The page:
A pending wave of state employee retirements represents an opportunity to streamline and modernize government operations and save taxpayers between $600 million and $900 million, according to a report released by the Lamont administration.
The administration commissioned the Cliff Retirements Adding Efficiency, Accountability, and Technology to Economize State Government report to "evaluate workforce efficiency and organizational design to generate recommendations about how to best mitigate the risk to service continuity brought about by the anticipated retirements among state employees in 2022."
The study also responds to a legislative request in the 2017 budget directing the administration to identify efficiency opportunities that will reduce state spending.
Produced by the Boston Consulting Group, the report estimates that 8,145 state agency employees—27% of the executive branch—will be eligible to retire by 2022.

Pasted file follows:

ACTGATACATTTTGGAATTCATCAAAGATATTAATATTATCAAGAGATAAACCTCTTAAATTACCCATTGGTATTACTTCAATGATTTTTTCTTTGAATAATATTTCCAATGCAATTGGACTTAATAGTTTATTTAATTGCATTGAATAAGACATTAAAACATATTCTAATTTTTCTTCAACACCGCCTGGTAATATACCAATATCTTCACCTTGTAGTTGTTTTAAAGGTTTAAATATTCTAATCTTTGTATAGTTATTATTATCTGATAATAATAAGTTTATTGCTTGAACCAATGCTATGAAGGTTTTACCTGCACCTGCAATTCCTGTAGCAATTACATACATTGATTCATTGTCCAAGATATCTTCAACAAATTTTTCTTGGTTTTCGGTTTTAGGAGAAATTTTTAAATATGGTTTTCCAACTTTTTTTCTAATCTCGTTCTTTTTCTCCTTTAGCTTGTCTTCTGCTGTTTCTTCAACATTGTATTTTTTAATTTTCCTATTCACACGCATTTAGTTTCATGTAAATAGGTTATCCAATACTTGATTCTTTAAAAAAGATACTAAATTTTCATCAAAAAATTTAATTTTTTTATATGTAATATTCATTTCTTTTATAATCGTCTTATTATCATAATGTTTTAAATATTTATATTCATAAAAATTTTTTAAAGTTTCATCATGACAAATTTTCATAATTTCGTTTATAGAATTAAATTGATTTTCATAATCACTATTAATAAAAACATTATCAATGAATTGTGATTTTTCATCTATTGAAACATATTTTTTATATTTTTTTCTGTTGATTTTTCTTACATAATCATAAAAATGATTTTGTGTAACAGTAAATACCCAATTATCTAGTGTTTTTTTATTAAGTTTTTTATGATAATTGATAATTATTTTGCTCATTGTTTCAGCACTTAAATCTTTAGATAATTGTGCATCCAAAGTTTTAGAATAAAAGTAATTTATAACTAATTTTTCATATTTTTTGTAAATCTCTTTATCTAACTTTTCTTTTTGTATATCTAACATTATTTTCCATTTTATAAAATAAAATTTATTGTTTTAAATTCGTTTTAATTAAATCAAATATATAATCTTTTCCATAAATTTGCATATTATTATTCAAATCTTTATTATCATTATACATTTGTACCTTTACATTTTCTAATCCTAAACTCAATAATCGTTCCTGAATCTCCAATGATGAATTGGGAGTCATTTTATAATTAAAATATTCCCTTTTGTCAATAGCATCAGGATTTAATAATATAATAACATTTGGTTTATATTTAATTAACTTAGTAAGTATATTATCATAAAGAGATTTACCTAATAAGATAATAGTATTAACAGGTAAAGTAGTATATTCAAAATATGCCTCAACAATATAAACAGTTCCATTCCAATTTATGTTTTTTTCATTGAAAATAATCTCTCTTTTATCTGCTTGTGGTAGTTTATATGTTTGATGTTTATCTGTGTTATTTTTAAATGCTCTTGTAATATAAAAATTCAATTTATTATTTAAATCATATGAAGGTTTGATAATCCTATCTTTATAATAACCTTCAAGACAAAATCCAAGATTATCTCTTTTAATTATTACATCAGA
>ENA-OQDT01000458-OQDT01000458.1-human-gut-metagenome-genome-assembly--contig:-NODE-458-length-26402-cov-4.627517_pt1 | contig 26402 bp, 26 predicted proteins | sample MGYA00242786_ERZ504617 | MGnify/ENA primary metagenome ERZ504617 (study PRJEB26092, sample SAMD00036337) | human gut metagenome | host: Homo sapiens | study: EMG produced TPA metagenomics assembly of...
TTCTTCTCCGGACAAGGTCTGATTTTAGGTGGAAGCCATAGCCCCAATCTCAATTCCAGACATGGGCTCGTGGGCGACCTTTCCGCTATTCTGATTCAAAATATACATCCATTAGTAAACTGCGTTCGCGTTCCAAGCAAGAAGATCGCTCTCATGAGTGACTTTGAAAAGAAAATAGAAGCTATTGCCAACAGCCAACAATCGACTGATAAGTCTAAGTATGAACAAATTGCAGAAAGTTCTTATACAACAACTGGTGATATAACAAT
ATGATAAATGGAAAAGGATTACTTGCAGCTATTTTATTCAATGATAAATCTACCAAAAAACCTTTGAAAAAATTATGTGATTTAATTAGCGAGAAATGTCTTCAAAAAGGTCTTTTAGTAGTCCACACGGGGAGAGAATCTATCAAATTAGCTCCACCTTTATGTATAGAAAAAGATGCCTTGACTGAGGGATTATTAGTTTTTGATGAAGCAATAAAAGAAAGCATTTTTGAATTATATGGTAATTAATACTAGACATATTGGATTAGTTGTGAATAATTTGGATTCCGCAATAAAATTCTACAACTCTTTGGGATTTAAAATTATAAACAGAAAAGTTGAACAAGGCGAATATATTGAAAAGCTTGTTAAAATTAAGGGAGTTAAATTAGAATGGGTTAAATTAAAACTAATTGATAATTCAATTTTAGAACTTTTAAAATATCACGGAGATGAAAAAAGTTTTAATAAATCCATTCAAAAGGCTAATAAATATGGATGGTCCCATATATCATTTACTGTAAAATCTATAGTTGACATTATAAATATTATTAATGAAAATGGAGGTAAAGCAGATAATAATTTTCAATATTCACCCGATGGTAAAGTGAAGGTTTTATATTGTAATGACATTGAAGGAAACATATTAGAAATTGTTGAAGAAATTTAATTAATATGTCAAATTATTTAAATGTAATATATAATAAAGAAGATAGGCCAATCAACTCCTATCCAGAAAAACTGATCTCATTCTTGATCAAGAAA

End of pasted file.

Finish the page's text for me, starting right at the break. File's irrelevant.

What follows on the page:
BCG surveyed state workers for the report and found 72% of self-identified eligible employees were "leaning toward retirement," with the greatest potential impact on the Department of Emergency Services and Public Protection, Department of Correction, and Department of Motor Vehicles.
The report features a series of recommendations for leveraging the opportunities presented by those pending retirements, including:
- Modernize management of the state workforce: Streamline the hiring process, manage overtime and absenteeism, improve management of workers’ compensation expenses, and restore DOC staffing levels
- Streamline services and pool resources: Further centralize shared services, streamline similar human service programs and support functions, strengthen coordination of human service operations via a central office, and integrate agencies with similar missions
- Digitize resident services and internal processes: Expand use of common payment platform, digitize document management, digitize more DMV transactions, complete Department of Revenue Services digitization program, modernize the unemployment insurance system, and adopt new Department of Transportation maintenance and inspection tools
- Optimize sourcing: Expand the use of nonprofit providers, bid out public transit service operations, contract veterans' convalescent care operations, and review transportation structure and maintenance contracting